Joseph Stiglitz: Saving Capitalism From Itself


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It’s already one of the major issues of the 2020 presidential campaign: Does American capitalism still work?

In the face of ever widening income disparity – not just exponential upward movement at the top, but also, at best, stagnation near the bottom — economic inequality is a key social and political topic.

Which is why Joseph Stiglitz’ 55th high school reunion was so telling.

It was about four years ago, the Nobel Prize winning economist was reminiscing with old friends in Gary, IN, when he heard a story that made him stand up straight. Then he heard another. And another.

These classmates’ stories brought to life the statistics Stiglitz had been seeing in his economic charts: Lost jobs, poor access to health care, shorter life spans, diminishing hope. The numbers hadn’t lied, and now they were talking to Stiglitz at his high school reunion.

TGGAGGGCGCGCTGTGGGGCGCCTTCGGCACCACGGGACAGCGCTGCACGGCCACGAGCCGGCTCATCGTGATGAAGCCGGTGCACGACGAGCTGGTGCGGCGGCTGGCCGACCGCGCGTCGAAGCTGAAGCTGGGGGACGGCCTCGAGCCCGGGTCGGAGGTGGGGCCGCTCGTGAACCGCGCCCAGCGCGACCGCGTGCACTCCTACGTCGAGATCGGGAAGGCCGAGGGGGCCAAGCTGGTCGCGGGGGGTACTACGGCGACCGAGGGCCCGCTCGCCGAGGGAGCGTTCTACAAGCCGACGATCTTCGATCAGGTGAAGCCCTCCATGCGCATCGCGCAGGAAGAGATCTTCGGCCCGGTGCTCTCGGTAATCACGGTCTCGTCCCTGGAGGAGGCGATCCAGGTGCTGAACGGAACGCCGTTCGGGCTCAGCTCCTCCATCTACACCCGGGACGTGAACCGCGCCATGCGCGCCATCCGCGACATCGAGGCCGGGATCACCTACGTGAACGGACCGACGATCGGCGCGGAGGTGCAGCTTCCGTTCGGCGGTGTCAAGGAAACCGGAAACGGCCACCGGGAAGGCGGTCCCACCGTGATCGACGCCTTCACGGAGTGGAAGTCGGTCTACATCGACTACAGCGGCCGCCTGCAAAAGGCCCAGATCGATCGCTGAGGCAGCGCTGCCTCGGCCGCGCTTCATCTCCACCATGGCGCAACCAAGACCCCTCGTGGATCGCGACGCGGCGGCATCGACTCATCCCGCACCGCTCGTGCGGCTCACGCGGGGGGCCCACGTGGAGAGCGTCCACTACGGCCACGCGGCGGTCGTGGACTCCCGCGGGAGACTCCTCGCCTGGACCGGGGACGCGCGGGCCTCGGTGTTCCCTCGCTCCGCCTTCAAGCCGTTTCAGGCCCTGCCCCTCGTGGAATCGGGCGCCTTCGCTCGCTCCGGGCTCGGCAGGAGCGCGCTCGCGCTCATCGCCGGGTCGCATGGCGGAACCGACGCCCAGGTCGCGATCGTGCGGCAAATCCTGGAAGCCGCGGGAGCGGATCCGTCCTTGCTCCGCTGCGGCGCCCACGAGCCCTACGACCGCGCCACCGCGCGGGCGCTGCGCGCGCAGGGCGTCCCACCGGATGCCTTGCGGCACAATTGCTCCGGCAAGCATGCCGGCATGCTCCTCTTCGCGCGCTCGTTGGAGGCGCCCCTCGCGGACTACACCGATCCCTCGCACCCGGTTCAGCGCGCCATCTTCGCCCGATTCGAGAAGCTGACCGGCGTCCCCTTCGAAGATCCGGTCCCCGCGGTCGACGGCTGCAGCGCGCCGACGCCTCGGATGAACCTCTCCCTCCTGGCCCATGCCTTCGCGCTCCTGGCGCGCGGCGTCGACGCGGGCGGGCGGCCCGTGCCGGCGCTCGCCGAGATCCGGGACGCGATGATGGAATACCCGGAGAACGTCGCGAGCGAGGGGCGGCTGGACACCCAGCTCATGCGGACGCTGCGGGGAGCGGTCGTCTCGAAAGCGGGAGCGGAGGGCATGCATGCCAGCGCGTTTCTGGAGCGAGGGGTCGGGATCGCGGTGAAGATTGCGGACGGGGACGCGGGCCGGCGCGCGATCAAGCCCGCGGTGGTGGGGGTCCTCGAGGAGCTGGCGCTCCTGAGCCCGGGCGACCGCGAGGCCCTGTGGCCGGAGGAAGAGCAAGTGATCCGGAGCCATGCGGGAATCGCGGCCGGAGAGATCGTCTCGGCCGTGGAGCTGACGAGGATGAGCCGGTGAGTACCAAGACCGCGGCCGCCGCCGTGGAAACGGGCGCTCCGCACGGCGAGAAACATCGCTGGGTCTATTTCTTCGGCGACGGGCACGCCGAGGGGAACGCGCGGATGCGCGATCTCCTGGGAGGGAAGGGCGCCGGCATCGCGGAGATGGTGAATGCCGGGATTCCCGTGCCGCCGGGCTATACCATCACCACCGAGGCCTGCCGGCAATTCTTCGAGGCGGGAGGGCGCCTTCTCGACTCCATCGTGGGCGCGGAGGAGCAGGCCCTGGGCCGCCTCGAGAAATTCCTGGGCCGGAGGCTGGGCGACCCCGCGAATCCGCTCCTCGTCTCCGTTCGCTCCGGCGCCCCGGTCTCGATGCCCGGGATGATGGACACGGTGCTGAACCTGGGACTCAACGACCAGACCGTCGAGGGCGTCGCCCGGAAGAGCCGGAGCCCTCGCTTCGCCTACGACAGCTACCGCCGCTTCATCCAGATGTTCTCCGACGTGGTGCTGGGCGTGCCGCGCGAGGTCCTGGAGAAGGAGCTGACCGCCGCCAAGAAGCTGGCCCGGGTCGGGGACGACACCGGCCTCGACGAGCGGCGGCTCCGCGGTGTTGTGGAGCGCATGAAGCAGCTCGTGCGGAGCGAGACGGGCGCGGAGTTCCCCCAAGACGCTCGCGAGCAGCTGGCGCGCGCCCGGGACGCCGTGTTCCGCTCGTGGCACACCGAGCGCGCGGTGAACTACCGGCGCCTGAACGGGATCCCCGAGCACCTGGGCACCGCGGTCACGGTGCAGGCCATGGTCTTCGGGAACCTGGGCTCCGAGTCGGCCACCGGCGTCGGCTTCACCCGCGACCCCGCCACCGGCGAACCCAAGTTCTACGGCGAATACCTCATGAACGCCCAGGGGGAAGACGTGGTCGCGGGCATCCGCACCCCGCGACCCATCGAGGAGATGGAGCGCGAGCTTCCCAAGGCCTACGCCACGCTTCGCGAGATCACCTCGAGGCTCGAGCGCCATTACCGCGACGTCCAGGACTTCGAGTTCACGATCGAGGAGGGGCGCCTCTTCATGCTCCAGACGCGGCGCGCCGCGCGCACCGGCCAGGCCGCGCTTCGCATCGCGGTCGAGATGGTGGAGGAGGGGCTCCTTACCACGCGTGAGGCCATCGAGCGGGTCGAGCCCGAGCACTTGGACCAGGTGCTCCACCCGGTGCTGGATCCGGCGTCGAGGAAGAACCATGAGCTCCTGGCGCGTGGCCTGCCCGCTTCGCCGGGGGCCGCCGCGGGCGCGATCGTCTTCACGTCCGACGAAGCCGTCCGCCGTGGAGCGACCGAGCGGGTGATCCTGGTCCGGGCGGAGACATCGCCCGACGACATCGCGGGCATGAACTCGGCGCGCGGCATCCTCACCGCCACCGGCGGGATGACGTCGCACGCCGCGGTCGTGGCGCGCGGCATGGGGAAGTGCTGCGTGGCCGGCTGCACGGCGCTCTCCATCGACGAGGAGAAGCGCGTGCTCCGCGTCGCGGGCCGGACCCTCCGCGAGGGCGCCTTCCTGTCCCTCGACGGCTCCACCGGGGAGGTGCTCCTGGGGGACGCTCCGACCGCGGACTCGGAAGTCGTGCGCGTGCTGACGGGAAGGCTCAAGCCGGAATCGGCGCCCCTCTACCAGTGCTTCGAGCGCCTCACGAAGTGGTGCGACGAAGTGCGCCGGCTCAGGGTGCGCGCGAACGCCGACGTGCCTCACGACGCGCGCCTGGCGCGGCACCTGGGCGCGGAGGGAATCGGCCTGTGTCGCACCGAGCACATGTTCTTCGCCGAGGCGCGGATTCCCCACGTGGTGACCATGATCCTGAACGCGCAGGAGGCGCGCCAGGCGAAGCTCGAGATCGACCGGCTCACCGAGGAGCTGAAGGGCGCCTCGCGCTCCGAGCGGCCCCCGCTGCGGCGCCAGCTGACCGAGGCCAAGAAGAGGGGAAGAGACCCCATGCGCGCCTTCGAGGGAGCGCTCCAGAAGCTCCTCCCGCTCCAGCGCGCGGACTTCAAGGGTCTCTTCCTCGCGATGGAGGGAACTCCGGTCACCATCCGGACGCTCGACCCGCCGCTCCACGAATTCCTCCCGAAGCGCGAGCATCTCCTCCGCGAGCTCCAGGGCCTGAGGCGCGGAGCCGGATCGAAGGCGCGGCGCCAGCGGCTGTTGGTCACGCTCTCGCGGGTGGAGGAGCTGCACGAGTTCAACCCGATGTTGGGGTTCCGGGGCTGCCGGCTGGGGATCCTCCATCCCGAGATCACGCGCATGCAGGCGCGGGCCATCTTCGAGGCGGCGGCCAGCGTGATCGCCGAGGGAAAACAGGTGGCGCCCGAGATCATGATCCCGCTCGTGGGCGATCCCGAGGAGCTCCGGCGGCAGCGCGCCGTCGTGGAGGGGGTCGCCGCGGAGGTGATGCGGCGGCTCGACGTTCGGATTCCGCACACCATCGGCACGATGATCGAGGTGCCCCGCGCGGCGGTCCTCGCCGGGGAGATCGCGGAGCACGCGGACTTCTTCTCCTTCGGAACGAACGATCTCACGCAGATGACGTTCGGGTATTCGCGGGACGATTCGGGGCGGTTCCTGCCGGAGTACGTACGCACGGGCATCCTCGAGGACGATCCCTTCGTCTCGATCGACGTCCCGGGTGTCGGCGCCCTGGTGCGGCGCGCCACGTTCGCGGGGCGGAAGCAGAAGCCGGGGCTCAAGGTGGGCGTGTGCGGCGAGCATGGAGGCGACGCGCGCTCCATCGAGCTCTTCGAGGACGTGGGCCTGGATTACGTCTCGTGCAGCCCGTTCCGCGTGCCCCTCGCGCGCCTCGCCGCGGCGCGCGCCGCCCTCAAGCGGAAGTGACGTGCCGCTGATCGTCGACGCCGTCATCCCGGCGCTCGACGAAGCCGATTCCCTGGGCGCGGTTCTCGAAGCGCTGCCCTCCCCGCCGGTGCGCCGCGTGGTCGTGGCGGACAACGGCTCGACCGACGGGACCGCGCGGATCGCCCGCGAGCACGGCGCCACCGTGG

Their message: The economy was broken. In fact, more than just the economy wasn’t working – Capitalism itself seemed off.

Following that class reunion, Stiglitz further saw an erosion of society’s pillars, and – being an economist – connected them all: The economy, capitalism, and democracy. He sounded the alarm, and the result is his new, powerful book: “People, Power, and Profits: Progressive Capitalism for an Age of Discontent.”

Beyond the Nobel Prize, Stiglitz' career highlights include: He served as President Clinton’s Chair of the US Council of Economic Advisers and Chief Economist of the World Bank. He’s the best-selling author of more than 10 books and today is a University Professor at Columbia University.

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